Swedish Defense Chief Visits VMI

Lt. Gen. Michael Claesson shares a light moment with cadets and Maj. Gen. Cedric T. Wins ’85 during lunch.

Lt. Gen. Michael Claesson shares a light moment with cadets and Maj. Gen. Cedric T. Wins ’85 during lunch. –VMI Photo by Kelly Nye.

LEXINGTON, Va. Jan. 29, 2024 — Swedish Armed Forces Chief of Defense Staff, Lt. Gen. Michael Claesson, along with several of his staff members, visited Virginia Military Institute recently, during his brief visit to the United States.

The purpose of his stop to VMI was threefold: to speak to the Corps of Cadets about the security situation in Europe, and Sweden becoming a member of NATO; to research new and creative ways to recruit and commission more officers for Sweden’s expanding military; and to visit the Institute about which he has heard good things from American officers he has interacted with throughout his career. “I always thought if I got the chance, I want to visit VMI,” said Claesson. 

While on post, Claesson visited with Maj. Gen. Cedric T. Wins ’85, superintendent, in his office; shared lunch with members of the faculty and staff, and a select group of cadets majoring in international studies (IS); then addressed a large group in a full Gillis Theater.

Claesson opened his speech in Gillis by stating that Sweden and the United States share a unique familial relationship. “Let me apologize for all the Johanssons, the Andersons, and the Karlssons in this country,” he teased. Explaining the levity he added, “During a period of 50 to 60 years in the nineteenth century, approximately one-quarter of the Swedish population immigrated to the United States. Every family in Sweden has relatives in the United States, so obviously this ties us together.” He further noted that commercial trade and working together militarily in bilateral activities are other ways the two countries are interlinked.

Displaying a world map, he indicated the many shipping routes passing by Sweden, the other Nordic countries, Europe, through the Baltic Sea, and across the Atlantic Ocean, highlighting the importance of Sweden’s location both commercially and militarily. He also pointed on the map the close proximity of Russia. “Russia is to us today, a very clear and present danger. The war with Ukraine has reached a systemic level, which means that it's long term. The Russians are not only technically, tactically, and physically involved with war in Ukraine, they are at war with thought. Thought is exactly what you and I stand for in the free, democratic world. The Russians can't stand that. That's why when that idea got a hold on large parts of the Ukrainian population, it was too much for the Russians, and they had to act. They have no physical need of the territory, but they are at war with thought, and they are at war with the collective West in that regard. It might sound harsh, but I stand by every word,” he stated solemnly.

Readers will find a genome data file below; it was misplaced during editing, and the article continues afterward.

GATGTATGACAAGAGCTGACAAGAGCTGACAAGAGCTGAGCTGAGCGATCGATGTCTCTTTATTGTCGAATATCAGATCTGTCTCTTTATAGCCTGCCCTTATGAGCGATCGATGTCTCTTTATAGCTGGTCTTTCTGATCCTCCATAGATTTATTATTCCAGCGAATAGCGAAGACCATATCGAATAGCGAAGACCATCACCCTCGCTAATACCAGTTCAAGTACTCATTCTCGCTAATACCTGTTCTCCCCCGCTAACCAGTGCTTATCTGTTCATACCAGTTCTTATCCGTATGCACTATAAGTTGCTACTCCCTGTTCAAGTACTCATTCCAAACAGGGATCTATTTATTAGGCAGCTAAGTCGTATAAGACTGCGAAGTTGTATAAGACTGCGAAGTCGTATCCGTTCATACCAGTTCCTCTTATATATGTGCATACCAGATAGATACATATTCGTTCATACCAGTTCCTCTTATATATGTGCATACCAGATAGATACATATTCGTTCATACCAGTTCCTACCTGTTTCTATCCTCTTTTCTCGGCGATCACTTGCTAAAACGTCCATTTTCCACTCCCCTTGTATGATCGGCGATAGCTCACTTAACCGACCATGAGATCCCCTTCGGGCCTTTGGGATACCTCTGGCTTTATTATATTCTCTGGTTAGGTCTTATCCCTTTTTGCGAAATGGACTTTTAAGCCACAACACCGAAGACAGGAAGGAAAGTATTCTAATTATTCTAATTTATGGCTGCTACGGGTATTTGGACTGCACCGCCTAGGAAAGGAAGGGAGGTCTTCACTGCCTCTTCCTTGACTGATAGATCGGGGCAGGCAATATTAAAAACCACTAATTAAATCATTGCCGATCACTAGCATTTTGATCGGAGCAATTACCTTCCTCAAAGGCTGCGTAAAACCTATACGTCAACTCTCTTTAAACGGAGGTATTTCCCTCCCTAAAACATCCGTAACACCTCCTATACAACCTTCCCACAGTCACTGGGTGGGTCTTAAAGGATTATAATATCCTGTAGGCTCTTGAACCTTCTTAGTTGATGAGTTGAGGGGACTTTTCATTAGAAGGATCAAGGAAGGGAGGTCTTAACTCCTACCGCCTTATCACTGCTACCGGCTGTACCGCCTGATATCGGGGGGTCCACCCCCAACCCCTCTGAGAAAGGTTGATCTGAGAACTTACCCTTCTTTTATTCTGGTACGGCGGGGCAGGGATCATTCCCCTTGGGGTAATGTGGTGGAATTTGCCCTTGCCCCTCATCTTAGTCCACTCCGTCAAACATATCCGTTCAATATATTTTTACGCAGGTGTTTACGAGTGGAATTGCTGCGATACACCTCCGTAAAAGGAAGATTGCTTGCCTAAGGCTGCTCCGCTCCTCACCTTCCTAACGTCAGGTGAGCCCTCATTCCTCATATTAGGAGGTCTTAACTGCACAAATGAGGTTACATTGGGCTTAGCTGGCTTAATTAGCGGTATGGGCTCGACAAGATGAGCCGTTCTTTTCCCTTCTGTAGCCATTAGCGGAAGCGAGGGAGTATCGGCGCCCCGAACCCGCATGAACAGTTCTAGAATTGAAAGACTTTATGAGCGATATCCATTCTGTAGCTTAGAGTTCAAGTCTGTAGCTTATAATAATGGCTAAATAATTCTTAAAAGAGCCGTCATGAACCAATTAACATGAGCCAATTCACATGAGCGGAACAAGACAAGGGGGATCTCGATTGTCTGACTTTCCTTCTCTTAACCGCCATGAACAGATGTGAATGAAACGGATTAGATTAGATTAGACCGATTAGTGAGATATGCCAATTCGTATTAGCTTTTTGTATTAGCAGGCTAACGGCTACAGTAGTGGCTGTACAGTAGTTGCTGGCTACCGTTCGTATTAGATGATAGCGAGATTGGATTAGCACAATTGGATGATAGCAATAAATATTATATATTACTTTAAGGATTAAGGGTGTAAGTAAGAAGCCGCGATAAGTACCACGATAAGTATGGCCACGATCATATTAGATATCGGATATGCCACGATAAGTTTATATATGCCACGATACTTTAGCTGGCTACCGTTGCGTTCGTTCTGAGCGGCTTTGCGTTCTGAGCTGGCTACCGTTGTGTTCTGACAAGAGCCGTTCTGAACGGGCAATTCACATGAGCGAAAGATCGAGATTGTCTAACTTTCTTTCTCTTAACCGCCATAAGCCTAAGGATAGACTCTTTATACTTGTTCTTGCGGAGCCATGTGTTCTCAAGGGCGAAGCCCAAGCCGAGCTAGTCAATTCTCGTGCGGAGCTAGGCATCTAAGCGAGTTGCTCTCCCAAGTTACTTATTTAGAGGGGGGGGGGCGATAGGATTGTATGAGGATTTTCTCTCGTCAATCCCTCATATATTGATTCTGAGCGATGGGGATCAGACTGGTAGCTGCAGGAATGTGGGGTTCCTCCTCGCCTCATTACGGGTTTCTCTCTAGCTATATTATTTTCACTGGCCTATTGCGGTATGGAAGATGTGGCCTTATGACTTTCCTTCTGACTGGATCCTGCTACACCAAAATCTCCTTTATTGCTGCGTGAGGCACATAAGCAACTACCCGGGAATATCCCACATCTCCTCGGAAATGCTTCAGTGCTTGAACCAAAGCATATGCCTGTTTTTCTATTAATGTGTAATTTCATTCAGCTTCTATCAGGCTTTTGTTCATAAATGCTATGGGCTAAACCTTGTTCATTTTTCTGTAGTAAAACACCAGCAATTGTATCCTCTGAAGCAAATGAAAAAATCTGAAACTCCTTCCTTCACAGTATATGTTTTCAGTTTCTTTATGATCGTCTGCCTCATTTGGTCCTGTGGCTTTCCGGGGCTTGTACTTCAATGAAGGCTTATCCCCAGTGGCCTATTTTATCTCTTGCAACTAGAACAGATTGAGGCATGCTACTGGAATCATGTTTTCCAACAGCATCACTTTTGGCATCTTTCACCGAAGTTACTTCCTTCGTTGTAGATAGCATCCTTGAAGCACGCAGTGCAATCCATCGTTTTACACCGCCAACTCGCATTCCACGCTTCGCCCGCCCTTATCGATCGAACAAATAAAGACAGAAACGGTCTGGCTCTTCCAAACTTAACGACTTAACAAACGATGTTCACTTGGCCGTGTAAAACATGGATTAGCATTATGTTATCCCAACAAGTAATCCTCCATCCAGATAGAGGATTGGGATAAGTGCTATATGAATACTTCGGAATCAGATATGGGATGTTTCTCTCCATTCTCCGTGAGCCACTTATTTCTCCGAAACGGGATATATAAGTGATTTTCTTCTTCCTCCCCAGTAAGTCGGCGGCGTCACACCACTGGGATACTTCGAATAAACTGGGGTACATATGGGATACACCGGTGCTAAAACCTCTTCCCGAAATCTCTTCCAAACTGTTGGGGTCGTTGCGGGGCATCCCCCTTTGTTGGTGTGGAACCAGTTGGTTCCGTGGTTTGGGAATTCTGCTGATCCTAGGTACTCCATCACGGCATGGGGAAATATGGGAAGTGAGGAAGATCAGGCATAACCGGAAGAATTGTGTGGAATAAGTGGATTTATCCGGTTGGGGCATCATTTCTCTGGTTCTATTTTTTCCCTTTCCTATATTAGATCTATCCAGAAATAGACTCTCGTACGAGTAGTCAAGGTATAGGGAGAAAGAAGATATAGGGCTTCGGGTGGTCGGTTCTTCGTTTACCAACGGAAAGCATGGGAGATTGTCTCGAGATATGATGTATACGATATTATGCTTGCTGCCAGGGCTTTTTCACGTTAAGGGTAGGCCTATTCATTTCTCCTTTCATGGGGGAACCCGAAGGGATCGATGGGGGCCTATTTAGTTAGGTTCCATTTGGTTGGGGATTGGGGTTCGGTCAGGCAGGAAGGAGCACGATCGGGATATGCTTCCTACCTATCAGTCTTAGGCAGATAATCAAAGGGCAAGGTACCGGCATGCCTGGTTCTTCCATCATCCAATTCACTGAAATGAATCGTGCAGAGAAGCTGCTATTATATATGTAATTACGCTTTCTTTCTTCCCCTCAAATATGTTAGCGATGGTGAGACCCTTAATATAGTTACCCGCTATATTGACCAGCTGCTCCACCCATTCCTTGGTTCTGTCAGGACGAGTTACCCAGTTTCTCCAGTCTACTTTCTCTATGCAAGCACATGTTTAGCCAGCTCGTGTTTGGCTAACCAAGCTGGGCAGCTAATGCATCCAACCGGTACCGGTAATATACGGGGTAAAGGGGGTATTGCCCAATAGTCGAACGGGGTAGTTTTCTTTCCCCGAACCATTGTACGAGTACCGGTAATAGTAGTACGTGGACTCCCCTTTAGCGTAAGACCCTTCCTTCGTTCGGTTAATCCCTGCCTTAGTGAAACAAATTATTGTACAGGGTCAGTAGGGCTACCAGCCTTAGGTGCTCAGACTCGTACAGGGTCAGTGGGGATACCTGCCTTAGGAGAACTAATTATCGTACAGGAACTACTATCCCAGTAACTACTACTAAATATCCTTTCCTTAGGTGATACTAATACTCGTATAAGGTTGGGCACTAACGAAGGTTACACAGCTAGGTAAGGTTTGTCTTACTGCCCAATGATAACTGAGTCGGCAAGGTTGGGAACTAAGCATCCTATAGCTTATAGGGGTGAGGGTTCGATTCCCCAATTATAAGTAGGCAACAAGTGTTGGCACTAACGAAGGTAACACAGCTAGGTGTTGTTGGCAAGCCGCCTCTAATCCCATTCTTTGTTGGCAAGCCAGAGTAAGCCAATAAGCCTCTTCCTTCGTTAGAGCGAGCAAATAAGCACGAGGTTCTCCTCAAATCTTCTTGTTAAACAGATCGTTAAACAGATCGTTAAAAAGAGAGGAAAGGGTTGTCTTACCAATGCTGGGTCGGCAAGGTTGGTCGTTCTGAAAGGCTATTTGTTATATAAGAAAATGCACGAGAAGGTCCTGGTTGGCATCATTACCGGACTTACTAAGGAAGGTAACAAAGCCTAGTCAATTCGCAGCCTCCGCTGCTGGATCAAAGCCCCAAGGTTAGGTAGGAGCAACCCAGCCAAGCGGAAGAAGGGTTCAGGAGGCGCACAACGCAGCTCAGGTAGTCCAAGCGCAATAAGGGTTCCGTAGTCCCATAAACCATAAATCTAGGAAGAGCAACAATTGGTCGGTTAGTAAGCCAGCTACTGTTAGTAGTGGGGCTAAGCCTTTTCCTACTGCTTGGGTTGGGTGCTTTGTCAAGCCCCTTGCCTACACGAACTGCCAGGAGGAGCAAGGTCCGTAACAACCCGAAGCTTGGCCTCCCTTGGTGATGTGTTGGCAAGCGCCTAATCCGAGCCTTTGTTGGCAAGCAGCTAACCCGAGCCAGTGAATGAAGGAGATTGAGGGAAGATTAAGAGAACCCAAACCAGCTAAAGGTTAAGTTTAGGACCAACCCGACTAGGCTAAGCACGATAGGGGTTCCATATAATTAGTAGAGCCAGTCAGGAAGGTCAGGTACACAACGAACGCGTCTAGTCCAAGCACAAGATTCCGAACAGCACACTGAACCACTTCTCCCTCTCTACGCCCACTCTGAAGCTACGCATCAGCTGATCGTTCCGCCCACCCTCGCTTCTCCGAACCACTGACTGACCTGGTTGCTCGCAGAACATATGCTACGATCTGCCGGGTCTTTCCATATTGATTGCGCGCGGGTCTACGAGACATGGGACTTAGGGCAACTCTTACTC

Claesson pointed out that Russia is a nuclear power, second only to the United States. Indicating the map he stated, “On top of the Scandinavian Peninsula, you will find the Kola Peninsula and there you will find the base system for the Russian second-strike capability, so they're clinging to that place. That is of course, important to Sweden for obvious reasons. It is also important to the United States, in terms of security challenges that need to be handled, managed, and dealt with in some way or another.”

He discussed the technology development of modern warfare, hypersonic system development, pre-strike warnings, and their importance for security of the world. He added that Russia, China, and Iran are involved in illegal intelligence activities in Sweden, and warned that the free world should not just focus on Russia, but also on China. “From my perspective it’s not either/or, it's both,” he said.

Claesson hopes that Sweden will gain full membership of NATO no later than July of this year. He stated that NATO membership is important not just for Sweden’s own security interests, but for their allies as well. “I want to make very clear that Sweden is not a country that comes just to ask for help. We are not the consumer, we are a contributor to your goals with our geography and with our military capabilities,” he said.  Sweden submitted its application to NATO in 2022. According to Claesson, the application was triggered by a letter sent to both the governments of Sweden and Finland from Sergey Lavrov, the Russian Foreign Minister in December 2021. “The letter read, ‘We want you by treaty, to say no to ever joining NATO.’ They wanted to pin us down in that regard. That was the trigger for us to submit our application.” 

Claesson concluded his talk by stating how impressed he was by the opportunities and training offered to cadets at VMI, and wished them well in their future military careers. 

Antonio Ahanj ’24, an IS major who attended Claesson’s talk said, “With the majority of IS majors commissioning into the military or going into government service of some capacity, General Claesson's speech was of incredible relevancy, not just to our studies but also to our future careers. His unique perspective gave us the chance to learn about many of the shared challenges faced Sweden and the U.S, as well as the strategic nature of their military, national defense, their contributions to NATO, and the U.S. Especially now, the opportunity to learn from those directly involved in political and military issues across the world is something we are all grateful for, and even though the general only spoke for an hour, he imparted a great deal of knowledge onto all of us.”

Marianne Hause
Communications & Marketing


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